Nintex Best Practices: Workflow Design

This is something that comes up in every single conversation about Nintex Workflow I have with partners or clients. What are best practices when it comes to Nintex Workflow? Well, to be honest there is nothing documented and that is what I want to change with this series of blog posts. We will also make them available in various whitepapers to be published on Connect, so you might find some of my blog content in various whitepapers.

I want to take a top down approach on this series of posts and start with the design of the process first, working our way to best practices in workflow design, then best practices when working with the designer, down to the infrastructure level. And please, at any time of the series, feel free to comment, provide feedback, ask questions or suggest more detailed recommendations on covered topics.

Ok, first things first, let’s dive into the actual process of designing workflows. Most of the time you will end up getting a process which looks something like this:

Sequential Process

A nightmare, right?

Workflow Modules

Well, the first task you will encounter here is to split the workflow into smaller pieces, so called modules. Modules are nothing but small workflows that interact with each other. So rather than having one big chunky workflow you will end up with 2, 3 or however many workflows there will be. “What’s the point of that?”, you may ask?

  • Flexibility – A business constantly changes and so do its processes. Having a workflow solution broken into logical modules allows you to swap one for another as the process adjusts to the need of the business. No need to redesign the whole workflow.
  • Re-use – Ever created a workflow and thought “Oh, that is the same logic I used in a previous workflow”? Thought so. Keep that in mind when you design your workflows and make them re-usable. A module that might work in Workflow A might also work for Workflow B. Or it might at least be similar and might take you 80% of the way to your second workflow.
  • Error Handling – Having a workflow broken into modules gives you a way easier approach to debugging and fixing your process. Instead of spending hours going through your workflow solution, you might only spend an hour going through one module, trying to figure out what went wrong.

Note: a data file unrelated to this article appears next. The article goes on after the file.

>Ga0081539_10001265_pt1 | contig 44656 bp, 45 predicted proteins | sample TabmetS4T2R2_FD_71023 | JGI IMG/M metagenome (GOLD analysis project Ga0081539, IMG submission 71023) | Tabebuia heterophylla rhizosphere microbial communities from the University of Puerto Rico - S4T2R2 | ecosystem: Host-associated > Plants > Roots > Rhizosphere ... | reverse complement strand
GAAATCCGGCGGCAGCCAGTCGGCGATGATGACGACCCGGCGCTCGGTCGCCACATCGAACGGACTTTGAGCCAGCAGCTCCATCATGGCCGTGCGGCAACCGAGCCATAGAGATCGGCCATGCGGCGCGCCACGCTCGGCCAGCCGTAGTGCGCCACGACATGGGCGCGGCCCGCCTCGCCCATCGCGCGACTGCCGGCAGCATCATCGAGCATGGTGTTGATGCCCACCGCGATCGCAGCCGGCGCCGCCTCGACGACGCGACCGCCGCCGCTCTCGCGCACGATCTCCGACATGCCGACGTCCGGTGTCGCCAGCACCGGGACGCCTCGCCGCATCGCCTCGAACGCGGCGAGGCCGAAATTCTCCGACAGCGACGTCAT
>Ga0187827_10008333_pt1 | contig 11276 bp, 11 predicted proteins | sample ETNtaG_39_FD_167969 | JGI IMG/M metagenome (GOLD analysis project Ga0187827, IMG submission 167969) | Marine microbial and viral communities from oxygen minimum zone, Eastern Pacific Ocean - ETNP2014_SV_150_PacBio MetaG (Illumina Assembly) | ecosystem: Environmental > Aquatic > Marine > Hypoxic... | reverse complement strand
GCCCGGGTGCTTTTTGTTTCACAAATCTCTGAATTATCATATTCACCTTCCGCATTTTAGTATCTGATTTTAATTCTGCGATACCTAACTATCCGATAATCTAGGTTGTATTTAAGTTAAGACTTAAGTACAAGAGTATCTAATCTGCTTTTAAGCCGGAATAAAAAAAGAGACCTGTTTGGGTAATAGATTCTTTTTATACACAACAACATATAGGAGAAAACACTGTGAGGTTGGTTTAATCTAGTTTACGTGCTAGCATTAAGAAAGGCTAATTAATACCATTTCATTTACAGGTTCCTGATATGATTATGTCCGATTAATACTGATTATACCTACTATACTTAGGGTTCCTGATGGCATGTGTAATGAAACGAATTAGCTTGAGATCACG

• Workflow Cancellation – Similar to error handling, you have to carefully consider when a workflow will have to be restarted and have to consider this in your workflow design.
  • Testing – It is by far easier to test individual modules rather than one big workflow. Of course, part of your testing will involve testing how those modules work together and going through the whole process. But going through the whole business process during the development phase is a bit of a pain. Especially when you try to fix an error that appears towards the end of the process.
  • Timeouts – Since we are talking about SharePoint Workflows and in particular about Nintex Workflows, the compilation and deployment of the workflow is an important factor too. When a workflow is run for the first time it will be compiled on the SharePoint server. One big workflow with lots of activities will obviously take longer to compile and put more load onto the server, thus affecting the performance of your environment.

Modular Process

Input and Output

The next step is to think about the input and output. This needs to be carefully considered right at the start when designing your workflow. It is easier to think about those during the design of your workflow than it is to adjust your workflow at a later stage. Also think about the structure of the output and input and where it will go in the end.

One thing many people forget is, that there might also be input that is not necessarily part of the formal business process as such. For example, imagine a support agent talking to a customer on the phone and working collaboratively on a case. The output of the process to trigger the phone call might be an email to the agent. Then there is an interruption of the process. Some offline collaboration between the agent and customer happens and voila, there we have our input back to the process. The case might be closed or referred to a higher level after the agent gets off the phone, which is the input that triggers our workflow to continue.

LOB system Integration

Carefully consider LOB integration. This goes hand in hand with the previous point. Make sure the data is available at the right time and more importantly in the right format. There might be some data transformation you will have to consider, either as part of the workflow, or ideally as part of a middle layer. After all the workflow should support the process flow and not modify and translate data for different systems.

Also always make sure you only involve LOB systems that are relevant to your workflow. This does not only add extra complexity in data transformation but you will also need to consider authentication and security.

Sequential vs. State Machine Workflow

Thing carefully which model you will use. Sequential workflows are perfect for rather short processes and are for robust processes that aren’t that error prone or where it doesn’t matter if the whole process will be re-run upon an error. I personally prefer State Machine workflows as they are better for process tracking as each stage usually represents a logical step in the business process. Also, they are better when it comes to restarting workflows after an error occurrence. But more on this in a later post of this series.

I hope this post gives you some food for thought and please feel free to comment, criticise, agree, disagree or whatever you feel like. I greatly appreciate any input.

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